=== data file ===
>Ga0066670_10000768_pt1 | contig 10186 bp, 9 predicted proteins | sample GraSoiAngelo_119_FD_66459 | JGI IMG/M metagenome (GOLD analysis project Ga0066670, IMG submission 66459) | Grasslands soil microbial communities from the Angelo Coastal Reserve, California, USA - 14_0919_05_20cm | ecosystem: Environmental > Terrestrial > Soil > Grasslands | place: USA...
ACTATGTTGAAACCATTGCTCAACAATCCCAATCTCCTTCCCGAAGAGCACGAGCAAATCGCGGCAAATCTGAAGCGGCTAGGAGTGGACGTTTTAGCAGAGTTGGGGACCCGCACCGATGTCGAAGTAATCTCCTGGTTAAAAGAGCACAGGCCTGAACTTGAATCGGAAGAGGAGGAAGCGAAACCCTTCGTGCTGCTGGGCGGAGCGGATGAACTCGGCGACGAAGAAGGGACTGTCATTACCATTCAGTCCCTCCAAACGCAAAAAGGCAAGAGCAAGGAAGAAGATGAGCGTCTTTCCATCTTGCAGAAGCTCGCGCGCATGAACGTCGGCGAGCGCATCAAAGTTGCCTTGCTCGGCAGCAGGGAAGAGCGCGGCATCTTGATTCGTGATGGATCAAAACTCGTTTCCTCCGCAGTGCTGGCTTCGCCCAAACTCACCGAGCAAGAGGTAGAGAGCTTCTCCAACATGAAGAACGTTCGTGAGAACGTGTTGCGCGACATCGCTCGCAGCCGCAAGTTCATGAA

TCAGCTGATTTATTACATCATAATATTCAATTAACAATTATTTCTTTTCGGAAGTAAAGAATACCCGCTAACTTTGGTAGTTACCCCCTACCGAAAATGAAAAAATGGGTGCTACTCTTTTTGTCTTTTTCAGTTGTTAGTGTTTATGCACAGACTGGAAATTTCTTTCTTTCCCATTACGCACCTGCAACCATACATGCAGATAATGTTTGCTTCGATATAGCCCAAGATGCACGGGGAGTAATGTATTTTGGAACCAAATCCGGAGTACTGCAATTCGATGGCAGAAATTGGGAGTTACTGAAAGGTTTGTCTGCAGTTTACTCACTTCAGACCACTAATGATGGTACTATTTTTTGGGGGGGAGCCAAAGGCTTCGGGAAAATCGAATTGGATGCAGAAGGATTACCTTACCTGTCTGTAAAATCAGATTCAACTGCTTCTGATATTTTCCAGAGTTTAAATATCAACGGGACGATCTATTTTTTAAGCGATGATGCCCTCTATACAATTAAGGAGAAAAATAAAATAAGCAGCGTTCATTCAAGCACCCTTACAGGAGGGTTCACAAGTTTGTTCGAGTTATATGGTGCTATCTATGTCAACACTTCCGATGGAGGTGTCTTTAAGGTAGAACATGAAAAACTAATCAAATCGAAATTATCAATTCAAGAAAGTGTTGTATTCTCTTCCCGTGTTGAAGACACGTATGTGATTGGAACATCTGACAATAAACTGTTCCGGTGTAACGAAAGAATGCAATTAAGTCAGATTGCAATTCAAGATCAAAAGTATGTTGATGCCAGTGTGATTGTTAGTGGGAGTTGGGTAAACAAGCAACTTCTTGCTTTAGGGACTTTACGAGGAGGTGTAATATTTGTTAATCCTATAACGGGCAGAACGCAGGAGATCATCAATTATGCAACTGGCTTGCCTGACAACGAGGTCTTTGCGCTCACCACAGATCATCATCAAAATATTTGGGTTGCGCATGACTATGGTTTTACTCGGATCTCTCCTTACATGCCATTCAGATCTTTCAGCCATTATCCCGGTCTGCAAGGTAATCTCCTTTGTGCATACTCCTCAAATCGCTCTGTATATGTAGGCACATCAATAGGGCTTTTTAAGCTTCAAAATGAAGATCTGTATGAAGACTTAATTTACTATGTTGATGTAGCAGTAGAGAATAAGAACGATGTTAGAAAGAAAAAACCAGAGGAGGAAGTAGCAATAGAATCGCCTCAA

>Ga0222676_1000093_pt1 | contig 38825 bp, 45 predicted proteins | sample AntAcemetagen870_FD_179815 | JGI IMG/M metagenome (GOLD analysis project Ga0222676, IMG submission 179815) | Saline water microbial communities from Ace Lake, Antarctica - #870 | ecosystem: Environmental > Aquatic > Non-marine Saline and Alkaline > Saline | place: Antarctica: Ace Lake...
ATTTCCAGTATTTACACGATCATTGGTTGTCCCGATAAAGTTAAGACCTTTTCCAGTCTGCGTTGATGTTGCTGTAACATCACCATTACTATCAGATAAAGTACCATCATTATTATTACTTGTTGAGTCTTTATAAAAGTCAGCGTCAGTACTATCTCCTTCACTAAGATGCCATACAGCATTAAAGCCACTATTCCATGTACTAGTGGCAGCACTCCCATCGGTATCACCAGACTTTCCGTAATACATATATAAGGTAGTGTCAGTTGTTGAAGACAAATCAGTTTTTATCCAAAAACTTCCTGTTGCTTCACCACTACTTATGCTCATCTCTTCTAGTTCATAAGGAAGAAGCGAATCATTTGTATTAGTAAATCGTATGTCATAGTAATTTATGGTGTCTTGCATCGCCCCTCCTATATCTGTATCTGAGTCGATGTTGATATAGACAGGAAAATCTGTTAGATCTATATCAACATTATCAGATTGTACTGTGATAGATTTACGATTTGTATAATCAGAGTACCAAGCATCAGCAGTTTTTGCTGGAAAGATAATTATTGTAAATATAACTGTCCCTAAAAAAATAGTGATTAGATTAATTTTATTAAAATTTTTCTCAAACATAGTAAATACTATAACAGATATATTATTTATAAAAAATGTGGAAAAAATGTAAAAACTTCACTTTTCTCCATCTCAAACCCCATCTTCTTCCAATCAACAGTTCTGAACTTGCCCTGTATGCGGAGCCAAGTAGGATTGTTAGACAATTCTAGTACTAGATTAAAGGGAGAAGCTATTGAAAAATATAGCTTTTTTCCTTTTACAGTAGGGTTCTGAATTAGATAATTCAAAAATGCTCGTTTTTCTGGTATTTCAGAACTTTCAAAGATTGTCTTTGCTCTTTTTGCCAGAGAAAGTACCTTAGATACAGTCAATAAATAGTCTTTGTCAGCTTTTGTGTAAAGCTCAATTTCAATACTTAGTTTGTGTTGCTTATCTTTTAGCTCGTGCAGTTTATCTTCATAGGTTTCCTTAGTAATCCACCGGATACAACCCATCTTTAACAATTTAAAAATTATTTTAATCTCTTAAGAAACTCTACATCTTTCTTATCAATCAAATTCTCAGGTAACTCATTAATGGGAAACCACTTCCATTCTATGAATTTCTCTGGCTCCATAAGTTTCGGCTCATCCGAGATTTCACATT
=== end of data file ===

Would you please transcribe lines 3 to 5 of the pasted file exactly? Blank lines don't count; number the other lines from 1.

TCAGCTGATTTATTACATCATAATATTCAATTAACAATTATTTCTTTTCGGAAGTAAAGAATACCCGCTAACTTTGGTAGTTACCCCCTACCGAAAATGAAAAAATGGGTGCTACTCTTTTTGTCTTTTTCAGTTGTTAGTGTTTATGCACAGACTGGAAATTTCTTTCTTTCCCATTACGCACCTGCAACCATACATGCAGATAATGTTTGCTTCGATATAGCCCAAGATGCACGGGGAGTAATGTATTTTGGAACCAAATCCGGAGTACTGCAATTCGATGGCAGAAATTGGGAGTTACTGAAAGGTTTGTCTGCAGTTTACTCACTTCAGACCACTAATGATGGTACTATTTTTTGGGGGGGAGCCAAAGGCTTCGGGAAAATCGAATTGGATGCAGAAGGATTACCTTACCTGTCTGTAAAATCAGATTCAACTGCTTCTGATATTTTCCAGAGTTTAAATATCAACGGGACGATCTATTTTTTAAGCGATGATGCCCTCTATACAATTAAGGAGAAAAATAAAATAAGCAGCGTTCATTCAAGCACCCTTACAGGAGGGTTCACAAGTTTGTTCGAGTTATATGGTGCTATCTATGTCAACACTTCCGATGGAGGTGTCTTTAAGGTAGAACATGAAAAACTAATCAAATCGAAATTATCAATTCAAGAAAGTGTTGTATTCTCTTCCCGTGTTGAAGACACGTATGTGATTGGAACATCTGACAATAAACTGTTCCGGTGTAACGAAAGAATGCAATTAAGTCAGATTGCAATTCAAGATCAAAAGTATGTTGATGCCAGTGTGATTGTTAGTGGGAGTTGGGTAAACAAGCAACTTCTTGCTTTAGGGACTTTACGAGGAGGTGTAATATTTGTTAATCCTATAACGGGCAGAACGCAGGAGATCATCAATTATGCAACTGGCTTGCCTGACAACGAGGTCTTTGCGCTCACCACAGATCATCATCAAAATATTTGGGTTGCGCATGACTATGGTTTTACTCGGATCTCTCCTTACATGCCATTCAGATCTTTCAGCCATTATCCCGGTCTGCAAGGTAATCTCCTTTGTGCATACTCCTCAAATCGCTCTGTATATGTAGGCACATCAATAGGGCTTTTTAAGCTTCAAAATGAAGATCTGTATGAAGACTTAATTTACTATGTTGATGTAGCAGTAGAGAATAAGAACGATGTTAGAAAGAAAAAACCAGAGGAGGAAGTAGCAATAGAATCGCCTCAA

>Ga0222676_1000093_pt1 | contig 38825 bp, 45 predicted proteins | sample AntAcemetagen870_FD_179815 | JGI IMG/M metagenome (GOLD analysis project Ga0222676, IMG submission 179815) | Saline water microbial communities from Ace Lake, Antarctica - #870 | ecosystem: Environmental > Aquatic > Non-marine Saline and Alkaline > Saline | place: Antarctica: Ace Lake...
ATTTCCAGTATTTACACGATCATTGGTTGTCCCGATAAAGTTAAGACCTTTTCCAGTCTGCGTTGATGTTGCTGTAACATCACCATTACTATCAGATAAAGTACCATCATTATTATTACTTGTTGAGTCTTTATAAAAGTCAGCGTCAGTACTATCTCCTTCACTAAGATGCCATACAGCATTAAAGCCACTATTCCATGTACTAGTGGCAGCACTCCCATCGGTATCACCAGACTTTCCGTAATACATATATAAGGTAGTGTCAGTTGTTGAAGACAAATCAGTTTTTATCCAAAAACTTCCTGTTGCTTCACCACTACTTATGCTCATCTCTTCTAGTTCATAAGGAAGAAGCGAATCATTTGTATTAGTAAATCGTATGTCATAGTAATTTATGGTGTCTTGCATCGCCCCTCCTATATCTGTATCTGAGTCGATGTTGATATAGACAGGAAAATCTGTTAGATCTATATCAACATTATCAGATTGTACTGTGATAGATTTACGATTTGTATAATCAGAGTACCAAGCATCAGCAGTTTTTGCTGGAAAGATAATTATTGTAAATATAACTGTCCCTAAAAAAATAGTGATTAGATTAATTTTATTAAAATTTTTCTCAAACATAGTAAATACTATAACAGATATATTATTTATAAAAAATGTGGAAAAAATGTAAAAACTTCACTTTTCTCCATCTCAAACCCCATCTTCTTCCAATCAACAGTTCTGAACTTGCCCTGTATGCGGAGCCAAGTAGGATTGTTAGACAATTCTAGTACTAGATTAAAGGGAGAAGCTATTGAAAAATATAGCTTTTTTCCTTTTACAGTAGGGTTCTGAATTAGATAATTCAAAAATGCTCGTTTTTCTGGTATTTCAGAACTTTCAAAGATTGTCTTTGCTCTTTTTGCCAGAGAAAGTACCTTAGATACAGTCAATAAATAGTCTTTGTCAGCTTTTGTGTAAAGCTCAATTTCAATACTTAGTTTGTGTTGCTTATCTTTTAGCTCGTGCAGTTTATCTTCATAGGTTTCCTTAGTAATCCACCGGATACAACCCATCTTTAACAATTTAAAAATTATTTTAATCTCTTAAGAAACTCTACATCTTTCTTATCAATCAAATTCTCAGGTAACTCATTAATGGGAAACCACTTCCATTCTATGAATTTCTCTGGCTCCATAAGTTTCGGCTCATCCGAGATTTCACATT